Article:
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California Water Contracts Can Be Challenged Over Smelt

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April 16 (Bloomberg) -- Long-term water supply contracts in California, which had its driest year on record last year, must be revised to protect smelt in the California River Delta, a federal appeals court ruled today.

The San Francisco-based court ruled for the Natural Resources Defense Council and other conservation groups, saying they had legal standing to challenge the contracts and the U.S. Bureau of Reclamation, which manages a series of dams and reservoirs that draws water from the delta, had some discretion to help the smelt, which are small, bony fish.

Three years of little rain prompted Governor Jerry Brown, a 76-year-old Democrat seeking a fourth term, to declare a state of emergency in January and call for a voluntary 20 percent cut in water use. Many areas have set mandatory restrictions. Farmers have idled hundreds of thousands of acres, boosting food prices and reducing farm jobs.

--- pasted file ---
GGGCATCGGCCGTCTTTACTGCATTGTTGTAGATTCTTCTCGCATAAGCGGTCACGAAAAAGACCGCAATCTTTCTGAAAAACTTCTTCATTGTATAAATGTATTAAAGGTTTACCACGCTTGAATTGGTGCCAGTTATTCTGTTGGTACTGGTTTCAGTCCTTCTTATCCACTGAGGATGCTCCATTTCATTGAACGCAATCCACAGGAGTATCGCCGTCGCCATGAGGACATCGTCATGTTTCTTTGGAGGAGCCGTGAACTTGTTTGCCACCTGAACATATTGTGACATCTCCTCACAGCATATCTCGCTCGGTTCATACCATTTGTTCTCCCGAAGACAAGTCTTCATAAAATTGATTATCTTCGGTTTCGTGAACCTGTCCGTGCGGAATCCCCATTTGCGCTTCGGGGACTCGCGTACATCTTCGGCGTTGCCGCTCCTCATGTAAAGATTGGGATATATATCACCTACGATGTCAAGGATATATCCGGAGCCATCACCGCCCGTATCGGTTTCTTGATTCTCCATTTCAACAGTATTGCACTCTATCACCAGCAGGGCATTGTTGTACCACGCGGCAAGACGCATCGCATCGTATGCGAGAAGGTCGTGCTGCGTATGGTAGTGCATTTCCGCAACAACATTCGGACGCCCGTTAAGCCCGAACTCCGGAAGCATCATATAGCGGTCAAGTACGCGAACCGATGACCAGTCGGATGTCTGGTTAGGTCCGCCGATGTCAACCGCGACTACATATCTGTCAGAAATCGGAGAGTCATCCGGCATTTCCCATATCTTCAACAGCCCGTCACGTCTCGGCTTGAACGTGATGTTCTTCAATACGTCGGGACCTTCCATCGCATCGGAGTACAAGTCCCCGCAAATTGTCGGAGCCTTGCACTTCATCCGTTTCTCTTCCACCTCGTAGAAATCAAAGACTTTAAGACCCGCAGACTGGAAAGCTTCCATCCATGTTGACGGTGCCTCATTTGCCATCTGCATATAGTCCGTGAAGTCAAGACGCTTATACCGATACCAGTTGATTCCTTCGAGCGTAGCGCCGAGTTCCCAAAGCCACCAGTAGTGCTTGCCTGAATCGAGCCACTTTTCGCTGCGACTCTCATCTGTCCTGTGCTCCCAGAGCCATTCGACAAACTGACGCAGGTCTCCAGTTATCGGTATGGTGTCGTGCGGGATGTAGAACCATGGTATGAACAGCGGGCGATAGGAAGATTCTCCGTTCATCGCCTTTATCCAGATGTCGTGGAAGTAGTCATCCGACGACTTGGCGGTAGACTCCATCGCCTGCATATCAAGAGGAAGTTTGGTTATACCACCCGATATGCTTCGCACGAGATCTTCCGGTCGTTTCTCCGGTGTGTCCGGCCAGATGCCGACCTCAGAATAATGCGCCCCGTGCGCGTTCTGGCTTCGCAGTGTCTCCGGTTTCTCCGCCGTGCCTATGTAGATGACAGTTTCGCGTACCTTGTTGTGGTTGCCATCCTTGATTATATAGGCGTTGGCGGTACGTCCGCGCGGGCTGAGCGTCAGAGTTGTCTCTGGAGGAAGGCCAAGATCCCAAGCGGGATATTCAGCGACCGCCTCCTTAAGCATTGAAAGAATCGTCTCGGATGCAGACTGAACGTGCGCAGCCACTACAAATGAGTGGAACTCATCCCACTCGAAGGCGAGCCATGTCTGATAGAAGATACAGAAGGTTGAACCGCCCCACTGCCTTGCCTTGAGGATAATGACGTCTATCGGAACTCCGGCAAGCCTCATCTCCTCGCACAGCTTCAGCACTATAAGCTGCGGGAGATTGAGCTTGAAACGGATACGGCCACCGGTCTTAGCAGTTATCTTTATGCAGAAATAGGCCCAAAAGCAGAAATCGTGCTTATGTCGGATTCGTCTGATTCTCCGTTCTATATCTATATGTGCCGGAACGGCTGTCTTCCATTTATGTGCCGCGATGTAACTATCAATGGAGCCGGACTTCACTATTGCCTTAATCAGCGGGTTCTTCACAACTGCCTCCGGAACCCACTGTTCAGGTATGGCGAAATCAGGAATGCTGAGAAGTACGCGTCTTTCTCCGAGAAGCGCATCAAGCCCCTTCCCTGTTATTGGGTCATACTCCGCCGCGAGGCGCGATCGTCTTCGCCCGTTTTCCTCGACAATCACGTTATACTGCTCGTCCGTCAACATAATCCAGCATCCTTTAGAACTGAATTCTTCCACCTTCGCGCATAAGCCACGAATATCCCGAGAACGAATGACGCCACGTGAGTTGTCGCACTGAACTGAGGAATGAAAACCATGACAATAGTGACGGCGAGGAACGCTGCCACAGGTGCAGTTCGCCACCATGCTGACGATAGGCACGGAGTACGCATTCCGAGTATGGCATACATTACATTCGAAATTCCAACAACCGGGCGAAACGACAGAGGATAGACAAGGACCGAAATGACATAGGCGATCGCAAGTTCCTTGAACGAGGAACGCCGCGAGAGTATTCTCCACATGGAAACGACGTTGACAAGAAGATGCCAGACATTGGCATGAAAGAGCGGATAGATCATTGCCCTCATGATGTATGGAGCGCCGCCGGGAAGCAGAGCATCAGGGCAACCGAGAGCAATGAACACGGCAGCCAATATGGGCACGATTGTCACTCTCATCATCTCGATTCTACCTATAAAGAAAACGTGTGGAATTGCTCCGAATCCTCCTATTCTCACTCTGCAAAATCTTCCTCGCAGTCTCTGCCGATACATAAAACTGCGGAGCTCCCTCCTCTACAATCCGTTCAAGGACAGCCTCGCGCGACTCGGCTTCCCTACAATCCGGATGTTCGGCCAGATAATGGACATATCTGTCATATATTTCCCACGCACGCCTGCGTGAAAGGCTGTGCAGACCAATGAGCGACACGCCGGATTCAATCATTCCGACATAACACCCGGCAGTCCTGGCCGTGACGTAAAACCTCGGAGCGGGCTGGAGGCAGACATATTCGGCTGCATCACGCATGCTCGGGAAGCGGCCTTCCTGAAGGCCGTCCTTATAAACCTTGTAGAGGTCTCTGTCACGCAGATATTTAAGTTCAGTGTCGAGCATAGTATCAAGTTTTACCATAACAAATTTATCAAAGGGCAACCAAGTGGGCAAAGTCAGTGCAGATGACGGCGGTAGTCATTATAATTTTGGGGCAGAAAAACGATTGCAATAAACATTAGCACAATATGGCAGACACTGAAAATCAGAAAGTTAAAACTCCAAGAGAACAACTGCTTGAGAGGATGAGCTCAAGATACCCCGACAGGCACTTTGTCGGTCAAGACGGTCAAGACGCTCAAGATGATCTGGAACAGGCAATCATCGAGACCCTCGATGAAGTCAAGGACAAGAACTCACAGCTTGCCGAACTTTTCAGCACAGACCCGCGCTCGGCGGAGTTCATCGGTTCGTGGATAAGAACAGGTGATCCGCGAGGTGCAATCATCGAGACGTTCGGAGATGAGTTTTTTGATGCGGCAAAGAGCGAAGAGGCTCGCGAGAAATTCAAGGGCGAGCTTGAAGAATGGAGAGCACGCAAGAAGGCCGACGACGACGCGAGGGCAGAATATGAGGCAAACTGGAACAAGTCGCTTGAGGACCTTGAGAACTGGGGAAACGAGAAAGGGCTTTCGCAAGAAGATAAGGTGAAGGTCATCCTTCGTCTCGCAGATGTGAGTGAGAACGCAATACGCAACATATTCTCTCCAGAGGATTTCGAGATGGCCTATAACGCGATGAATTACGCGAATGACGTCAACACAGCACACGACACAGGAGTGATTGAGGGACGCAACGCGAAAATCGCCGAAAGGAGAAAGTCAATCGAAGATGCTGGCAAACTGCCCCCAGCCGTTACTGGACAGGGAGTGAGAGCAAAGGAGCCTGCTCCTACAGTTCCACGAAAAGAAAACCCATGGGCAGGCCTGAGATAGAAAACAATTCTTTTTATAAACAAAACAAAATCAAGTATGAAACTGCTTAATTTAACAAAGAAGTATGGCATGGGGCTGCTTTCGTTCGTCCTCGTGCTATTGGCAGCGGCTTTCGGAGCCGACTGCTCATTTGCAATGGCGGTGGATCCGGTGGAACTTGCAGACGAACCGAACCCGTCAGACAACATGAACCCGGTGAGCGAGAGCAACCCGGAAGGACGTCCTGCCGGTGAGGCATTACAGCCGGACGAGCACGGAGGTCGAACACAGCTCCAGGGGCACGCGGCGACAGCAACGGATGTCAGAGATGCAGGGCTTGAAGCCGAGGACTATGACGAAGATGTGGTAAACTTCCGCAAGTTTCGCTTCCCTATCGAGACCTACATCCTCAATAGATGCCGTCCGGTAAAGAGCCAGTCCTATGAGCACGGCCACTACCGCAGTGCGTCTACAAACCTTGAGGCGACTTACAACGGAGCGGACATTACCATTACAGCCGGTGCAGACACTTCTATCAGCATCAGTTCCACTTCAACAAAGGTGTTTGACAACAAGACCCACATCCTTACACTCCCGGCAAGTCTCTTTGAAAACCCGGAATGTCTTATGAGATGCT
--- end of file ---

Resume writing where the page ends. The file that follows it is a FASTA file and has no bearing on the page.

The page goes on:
The NRDC sued in 2008 challenging 41 contracts directing water mostly to agricultural uses. The contracts were deemed harmful to the smelt, which is native to the delta and was declared threatened in 1993 by the U.S. Fish & Wildlife Service, the group alleged.

The unanimous ruling today will require the Bureau of Reclamation to potentially reduce the amount of water to contractors, raise fees for using more water or require certain water conservation measures, Trent Orr, an attorney for EarthJustice, said by phone.

The case is NRDC v. Jewell, 09-17661, U.S. Court of Appeal for the Ninth Circuit (San Francisco).

To contact the reporter on this story: Karen Gullo in federal court in San Francisco at

To contact the editors responsible for this story: Joe Schneider at Stephen Farr

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